Spatiality and power in Africa

Long-term demographic trends play an important role in the relationship between the projection of power and spatiality in Africa. Most pre-colonial states in Africa up to the nineteenth century (exceptions include Burundi and Rwanda) were not densely populated. On the contrary, vast stretches of earth were uninhabited. This had enormous consequences for governance in those states, on both ends of the equation. For the population it was comparatively easy to escape from domination.28 For rulers, it meant concentrating their power at the centre. In the absence of good infrastructure (and modern weaponry), power could barely be projected to a distant periphery. Remote zones were only superficially integrated by less intense exchanges, tribute payment, or loose alliances with smaller, “proto-state” structures. In such a context, political and economic power was mostly about controlling people (or securing their allegiance) and not about controlling territory – in stark contrast to other continents during that same phase of world history.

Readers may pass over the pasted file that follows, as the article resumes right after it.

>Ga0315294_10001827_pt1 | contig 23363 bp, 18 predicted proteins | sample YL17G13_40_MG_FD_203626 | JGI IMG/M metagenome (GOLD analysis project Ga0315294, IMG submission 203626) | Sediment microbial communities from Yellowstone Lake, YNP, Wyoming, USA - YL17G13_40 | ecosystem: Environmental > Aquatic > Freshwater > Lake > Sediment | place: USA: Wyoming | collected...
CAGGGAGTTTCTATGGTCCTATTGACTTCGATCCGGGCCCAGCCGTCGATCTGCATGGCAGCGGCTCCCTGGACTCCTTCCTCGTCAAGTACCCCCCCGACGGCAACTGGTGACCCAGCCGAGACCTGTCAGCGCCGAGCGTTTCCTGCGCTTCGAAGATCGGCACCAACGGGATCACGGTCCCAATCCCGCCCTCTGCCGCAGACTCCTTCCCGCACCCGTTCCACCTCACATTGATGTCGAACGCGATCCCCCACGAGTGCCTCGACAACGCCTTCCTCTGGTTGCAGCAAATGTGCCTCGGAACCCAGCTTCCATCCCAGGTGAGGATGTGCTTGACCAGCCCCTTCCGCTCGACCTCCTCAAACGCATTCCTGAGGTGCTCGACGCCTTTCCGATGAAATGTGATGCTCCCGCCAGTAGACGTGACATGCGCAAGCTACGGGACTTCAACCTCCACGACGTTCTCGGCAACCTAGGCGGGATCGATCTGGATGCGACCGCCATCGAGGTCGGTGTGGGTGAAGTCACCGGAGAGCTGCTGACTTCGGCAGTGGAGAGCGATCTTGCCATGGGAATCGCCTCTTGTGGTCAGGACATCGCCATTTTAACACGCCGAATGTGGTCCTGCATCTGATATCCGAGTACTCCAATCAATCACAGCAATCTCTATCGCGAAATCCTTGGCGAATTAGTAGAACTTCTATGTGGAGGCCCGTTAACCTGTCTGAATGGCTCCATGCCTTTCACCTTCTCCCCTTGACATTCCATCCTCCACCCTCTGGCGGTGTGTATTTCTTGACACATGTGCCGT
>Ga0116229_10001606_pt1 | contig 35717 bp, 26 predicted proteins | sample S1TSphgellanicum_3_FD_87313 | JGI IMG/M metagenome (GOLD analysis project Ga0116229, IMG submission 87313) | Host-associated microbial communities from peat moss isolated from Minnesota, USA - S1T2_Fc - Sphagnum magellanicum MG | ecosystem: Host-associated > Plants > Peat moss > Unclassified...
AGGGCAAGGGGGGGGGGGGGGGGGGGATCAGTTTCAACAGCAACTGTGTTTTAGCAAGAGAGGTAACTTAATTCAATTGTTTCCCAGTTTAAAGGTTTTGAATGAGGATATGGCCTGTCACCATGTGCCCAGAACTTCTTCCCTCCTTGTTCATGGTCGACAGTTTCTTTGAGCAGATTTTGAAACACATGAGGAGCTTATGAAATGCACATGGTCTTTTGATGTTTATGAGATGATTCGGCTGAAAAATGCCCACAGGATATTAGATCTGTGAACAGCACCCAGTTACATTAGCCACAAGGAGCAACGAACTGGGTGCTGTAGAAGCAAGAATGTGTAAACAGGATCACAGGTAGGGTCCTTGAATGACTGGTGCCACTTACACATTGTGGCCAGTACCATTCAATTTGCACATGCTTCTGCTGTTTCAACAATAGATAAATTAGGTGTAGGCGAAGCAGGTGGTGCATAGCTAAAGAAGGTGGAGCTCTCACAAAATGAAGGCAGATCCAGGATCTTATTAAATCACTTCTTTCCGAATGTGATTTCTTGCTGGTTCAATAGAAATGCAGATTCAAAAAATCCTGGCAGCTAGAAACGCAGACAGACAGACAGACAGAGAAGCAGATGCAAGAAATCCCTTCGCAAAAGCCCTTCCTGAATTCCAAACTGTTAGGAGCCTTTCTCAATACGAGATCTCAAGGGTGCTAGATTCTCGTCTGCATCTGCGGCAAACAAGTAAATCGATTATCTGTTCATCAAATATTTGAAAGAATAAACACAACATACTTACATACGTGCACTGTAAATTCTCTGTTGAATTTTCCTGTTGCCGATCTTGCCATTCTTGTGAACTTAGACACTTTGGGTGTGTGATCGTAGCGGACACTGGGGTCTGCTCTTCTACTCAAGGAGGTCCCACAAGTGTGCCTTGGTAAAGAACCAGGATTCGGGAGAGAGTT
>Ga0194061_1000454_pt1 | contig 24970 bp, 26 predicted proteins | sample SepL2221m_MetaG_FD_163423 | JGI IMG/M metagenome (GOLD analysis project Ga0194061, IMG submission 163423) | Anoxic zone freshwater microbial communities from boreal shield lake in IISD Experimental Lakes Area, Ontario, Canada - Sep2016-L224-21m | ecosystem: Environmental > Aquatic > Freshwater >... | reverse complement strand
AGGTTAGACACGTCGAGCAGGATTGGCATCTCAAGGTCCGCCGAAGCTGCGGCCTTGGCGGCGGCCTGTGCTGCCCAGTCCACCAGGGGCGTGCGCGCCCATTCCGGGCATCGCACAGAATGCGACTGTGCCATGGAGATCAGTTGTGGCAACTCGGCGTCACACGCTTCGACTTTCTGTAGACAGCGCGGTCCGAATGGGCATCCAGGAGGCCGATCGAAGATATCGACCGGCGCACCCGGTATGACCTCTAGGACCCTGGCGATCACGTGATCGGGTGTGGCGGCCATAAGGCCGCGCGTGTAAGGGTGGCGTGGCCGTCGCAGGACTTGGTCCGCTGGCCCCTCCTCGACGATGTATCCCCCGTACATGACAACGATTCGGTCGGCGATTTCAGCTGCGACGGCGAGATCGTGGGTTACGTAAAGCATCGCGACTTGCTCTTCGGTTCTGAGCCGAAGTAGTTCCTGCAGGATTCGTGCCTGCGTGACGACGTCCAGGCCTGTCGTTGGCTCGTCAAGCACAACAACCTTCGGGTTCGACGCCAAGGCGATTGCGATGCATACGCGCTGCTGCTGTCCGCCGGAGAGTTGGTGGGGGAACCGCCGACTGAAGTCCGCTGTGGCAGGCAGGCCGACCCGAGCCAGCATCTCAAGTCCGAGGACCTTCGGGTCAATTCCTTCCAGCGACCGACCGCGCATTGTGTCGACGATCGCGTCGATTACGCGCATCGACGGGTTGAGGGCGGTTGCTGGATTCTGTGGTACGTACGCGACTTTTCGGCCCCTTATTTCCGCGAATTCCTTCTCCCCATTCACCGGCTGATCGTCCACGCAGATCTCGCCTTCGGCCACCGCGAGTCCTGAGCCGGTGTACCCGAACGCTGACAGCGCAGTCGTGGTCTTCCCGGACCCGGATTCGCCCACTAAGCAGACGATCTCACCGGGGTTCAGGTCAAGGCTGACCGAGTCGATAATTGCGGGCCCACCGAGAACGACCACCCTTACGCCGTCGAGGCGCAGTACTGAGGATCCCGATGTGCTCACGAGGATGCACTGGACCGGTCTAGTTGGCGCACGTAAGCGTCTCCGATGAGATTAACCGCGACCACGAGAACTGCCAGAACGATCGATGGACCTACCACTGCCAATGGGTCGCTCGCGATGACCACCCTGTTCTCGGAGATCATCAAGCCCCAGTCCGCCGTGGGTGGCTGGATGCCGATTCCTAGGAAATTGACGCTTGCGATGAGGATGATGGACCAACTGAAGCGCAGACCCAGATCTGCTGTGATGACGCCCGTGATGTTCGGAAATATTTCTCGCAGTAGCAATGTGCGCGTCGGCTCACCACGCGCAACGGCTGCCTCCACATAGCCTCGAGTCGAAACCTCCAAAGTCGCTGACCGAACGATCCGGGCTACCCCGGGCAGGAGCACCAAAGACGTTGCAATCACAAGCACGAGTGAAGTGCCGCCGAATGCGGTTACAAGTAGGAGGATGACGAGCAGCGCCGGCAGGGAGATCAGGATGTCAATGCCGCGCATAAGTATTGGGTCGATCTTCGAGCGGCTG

The colonial state brought demarcated borders and notions of territorially bounded spheres of power. This created a pretension by the state to claim control over its entire territorial periphery. In practice, the colonial economy only brought a valorization of land in fertile zones of “useful Africa” (l'Afrique utile), mostly close to the coast or in a few administrative centres, which meant that landlocked and sparsely populated peripheries were only administered by indirect rule. Nevertheless, the control of land in addition to people became increasingly important.